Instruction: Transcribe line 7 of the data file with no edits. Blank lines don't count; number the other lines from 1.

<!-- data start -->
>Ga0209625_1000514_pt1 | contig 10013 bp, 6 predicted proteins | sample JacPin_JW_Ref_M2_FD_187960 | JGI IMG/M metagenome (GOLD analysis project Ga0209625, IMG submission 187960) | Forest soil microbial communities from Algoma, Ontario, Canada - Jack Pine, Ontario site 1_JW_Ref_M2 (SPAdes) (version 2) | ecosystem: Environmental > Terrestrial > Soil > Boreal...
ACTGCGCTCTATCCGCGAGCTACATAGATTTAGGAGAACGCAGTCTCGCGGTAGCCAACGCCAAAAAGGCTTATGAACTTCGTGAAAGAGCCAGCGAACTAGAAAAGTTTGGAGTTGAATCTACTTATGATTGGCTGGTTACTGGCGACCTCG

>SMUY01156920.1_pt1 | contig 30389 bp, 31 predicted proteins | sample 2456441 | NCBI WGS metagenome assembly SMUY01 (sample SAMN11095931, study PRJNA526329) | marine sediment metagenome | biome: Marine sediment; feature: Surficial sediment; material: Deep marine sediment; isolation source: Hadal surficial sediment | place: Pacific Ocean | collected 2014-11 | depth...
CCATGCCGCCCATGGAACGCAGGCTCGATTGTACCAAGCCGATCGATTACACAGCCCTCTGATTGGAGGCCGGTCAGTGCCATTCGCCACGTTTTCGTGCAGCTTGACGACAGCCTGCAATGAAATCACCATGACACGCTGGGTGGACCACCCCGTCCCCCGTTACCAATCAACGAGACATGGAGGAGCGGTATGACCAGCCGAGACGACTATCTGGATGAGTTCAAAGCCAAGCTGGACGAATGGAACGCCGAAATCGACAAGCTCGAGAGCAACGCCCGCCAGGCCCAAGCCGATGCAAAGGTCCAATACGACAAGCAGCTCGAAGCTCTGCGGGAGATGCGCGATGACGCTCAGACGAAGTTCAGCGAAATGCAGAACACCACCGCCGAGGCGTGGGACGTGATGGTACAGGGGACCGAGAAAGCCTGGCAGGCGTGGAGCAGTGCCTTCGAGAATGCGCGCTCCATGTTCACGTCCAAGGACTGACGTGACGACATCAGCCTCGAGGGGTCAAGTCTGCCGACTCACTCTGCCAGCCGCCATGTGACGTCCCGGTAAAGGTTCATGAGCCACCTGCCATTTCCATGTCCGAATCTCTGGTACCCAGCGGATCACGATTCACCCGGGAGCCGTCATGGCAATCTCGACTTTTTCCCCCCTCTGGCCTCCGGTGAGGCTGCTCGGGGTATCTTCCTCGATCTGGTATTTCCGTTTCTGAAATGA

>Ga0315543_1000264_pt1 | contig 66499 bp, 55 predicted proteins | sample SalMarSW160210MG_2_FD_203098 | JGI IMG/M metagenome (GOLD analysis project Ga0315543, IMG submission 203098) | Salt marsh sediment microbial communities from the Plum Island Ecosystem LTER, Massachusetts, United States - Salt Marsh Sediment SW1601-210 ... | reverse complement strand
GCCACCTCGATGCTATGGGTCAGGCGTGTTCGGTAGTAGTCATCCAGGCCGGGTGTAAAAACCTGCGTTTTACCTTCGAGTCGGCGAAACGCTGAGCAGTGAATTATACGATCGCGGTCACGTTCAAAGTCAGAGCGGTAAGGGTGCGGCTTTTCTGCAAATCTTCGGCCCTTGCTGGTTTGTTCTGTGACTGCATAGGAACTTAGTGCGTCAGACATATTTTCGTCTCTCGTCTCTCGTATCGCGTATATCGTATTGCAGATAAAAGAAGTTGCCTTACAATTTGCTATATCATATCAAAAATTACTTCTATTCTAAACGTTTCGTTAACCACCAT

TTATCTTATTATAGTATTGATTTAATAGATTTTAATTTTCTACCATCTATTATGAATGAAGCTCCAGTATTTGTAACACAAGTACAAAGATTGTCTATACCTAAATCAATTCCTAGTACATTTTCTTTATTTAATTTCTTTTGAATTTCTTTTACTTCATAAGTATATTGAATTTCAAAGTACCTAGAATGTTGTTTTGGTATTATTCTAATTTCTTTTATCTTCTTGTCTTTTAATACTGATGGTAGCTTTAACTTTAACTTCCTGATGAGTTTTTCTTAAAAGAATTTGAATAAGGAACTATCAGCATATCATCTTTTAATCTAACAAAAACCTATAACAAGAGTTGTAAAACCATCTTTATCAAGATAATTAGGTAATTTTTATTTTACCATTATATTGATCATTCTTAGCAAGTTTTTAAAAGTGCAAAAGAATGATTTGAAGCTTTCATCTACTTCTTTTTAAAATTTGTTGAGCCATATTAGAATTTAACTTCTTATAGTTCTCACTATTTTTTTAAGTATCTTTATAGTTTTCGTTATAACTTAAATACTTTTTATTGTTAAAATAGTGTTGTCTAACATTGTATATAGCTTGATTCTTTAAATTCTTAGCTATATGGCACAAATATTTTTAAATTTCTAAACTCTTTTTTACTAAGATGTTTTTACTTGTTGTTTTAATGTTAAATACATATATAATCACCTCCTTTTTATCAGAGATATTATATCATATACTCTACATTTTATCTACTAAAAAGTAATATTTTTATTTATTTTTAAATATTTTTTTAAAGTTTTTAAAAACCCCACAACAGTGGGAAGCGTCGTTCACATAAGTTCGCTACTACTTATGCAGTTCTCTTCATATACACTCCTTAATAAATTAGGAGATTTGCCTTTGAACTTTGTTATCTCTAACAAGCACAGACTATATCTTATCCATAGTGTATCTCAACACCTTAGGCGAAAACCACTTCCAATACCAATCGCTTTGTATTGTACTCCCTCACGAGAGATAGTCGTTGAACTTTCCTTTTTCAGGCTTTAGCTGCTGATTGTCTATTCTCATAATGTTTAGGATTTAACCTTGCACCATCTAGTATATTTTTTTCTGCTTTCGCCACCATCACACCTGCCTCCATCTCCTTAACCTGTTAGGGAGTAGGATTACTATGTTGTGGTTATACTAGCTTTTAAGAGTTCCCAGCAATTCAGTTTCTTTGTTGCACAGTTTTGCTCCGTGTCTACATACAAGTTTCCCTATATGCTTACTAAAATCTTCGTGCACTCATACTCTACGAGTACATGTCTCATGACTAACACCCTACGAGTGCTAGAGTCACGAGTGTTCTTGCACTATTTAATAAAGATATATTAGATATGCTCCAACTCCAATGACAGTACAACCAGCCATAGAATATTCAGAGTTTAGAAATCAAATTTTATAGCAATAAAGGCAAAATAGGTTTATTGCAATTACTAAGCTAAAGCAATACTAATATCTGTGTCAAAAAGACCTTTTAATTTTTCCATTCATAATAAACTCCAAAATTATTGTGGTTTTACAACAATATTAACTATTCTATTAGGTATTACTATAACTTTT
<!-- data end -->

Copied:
TTATCTTATTATAGTATTGATTTAATAGATTTTAATTTTCTACCATCTATTATGAATGAAGCTCCAGTATTTGTAACACAAGTACAAAGATTGTCTATACCTAAATCAATTCCTAGTACATTTTCTTTATTTAATTTCTTTTGAATTTCTTTTACTTCATAAGTATATTGAATTTCAAAGTACCTAGAATGTTGTTTTGGTATTATTCTAATTTCTTTTATCTTCTTGTCTTTTAATACTGATGGTAGCTTTAACTTTAACTTCCTGATGAGTTTTTCTTAAAAGAATTTGAATAAGGAACTATCAGCATATCATCTTTTAATCTAACAAAAACCTATAACAAGAGTTGTAAAACCATCTTTATCAAGATAATTAGGTAATTTTTATTTTACCATTATATTGATCATTCTTAGCAAGTTTTTAAAAGTGCAAAAGAATGATTTGAAGCTTTCATCTACTTCTTTTTAAAATTTGTTGAGCCATATTAGAATTTAACTTCTTATAGTTCTCACTATTTTTTTAAGTATCTTTATAGTTTTCGTTATAACTTAAATACTTTTTATTGTTAAAATAGTGTTGTCTAACATTGTATATAGCTTGATTCTTTAAATTCTTAGCTATATGGCACAAATATTTTTAAATTTCTAAACTCTTTTTTACTAAGATGTTTTTACTTGTTGTTTTAATGTTAAATACATATATAATCACCTCCTTTTTATCAGAGATATTATATCATATACTCTACATTTTATCTACTAAAAAGTAATATTTTTATTTATTTTTAAATATTTTTTTAAAGTTTTTAAAAACCCCACAACAGTGGGAAGCGTCGTTCACATAAGTTCGCTACTACTTATGCAGTTCTCTTCATATACACTCCTTAATAAATTAGGAGATTTGCCTTTGAACTTTGTTATCTCTAACAAGCACAGACTATATCTTATCCATAGTGTATCTCAACACCTTAGGCGAAAACCACTTCCAATACCAATCGCTTTGTATTGTACTCCCTCACGAGAGATAGTCGTTGAACTTTCCTTTTTCAGGCTTTAGCTGCTGATTGTCTATTCTCATAATGTTTAGGATTTAACCTTGCACCATCTAGTATATTTTTTTCTGCTTTCGCCACCATCACACCTGCCTCCATCTCCTTAACCTGTTAGGGAGTAGGATTACTATGTTGTGGTTATACTAGCTTTTAAGAGTTCCCAGCAATTCAGTTTCTTTGTTGCACAGTTTTGCTCCGTGTCTACATACAAGTTTCCCTATATGCTTACTAAAATCTTCGTGCACTCATACTCTACGAGTACATGTCTCATGACTAACACCCTACGAGTGCTAGAGTCACGAGTGTTCTTGCACTATTTAATAAAGATATATTAGATATGCTCCAACTCCAATGACAGTACAACCAGCCATAGAATATTCAGAGTTTAGAAATCAAATTTTATAGCAATAAAGGCAAAATAGGTTTATTGCAATTACTAAGCTAAAGCAATACTAATATCTGTGTCAAAAAGACCTTTTAATTTTTCCATTCATAATAAACTCCAAAATTATTGTGGTTTTACAACAATATTAACTATTCTATTAGGTATTACTATAACTTTT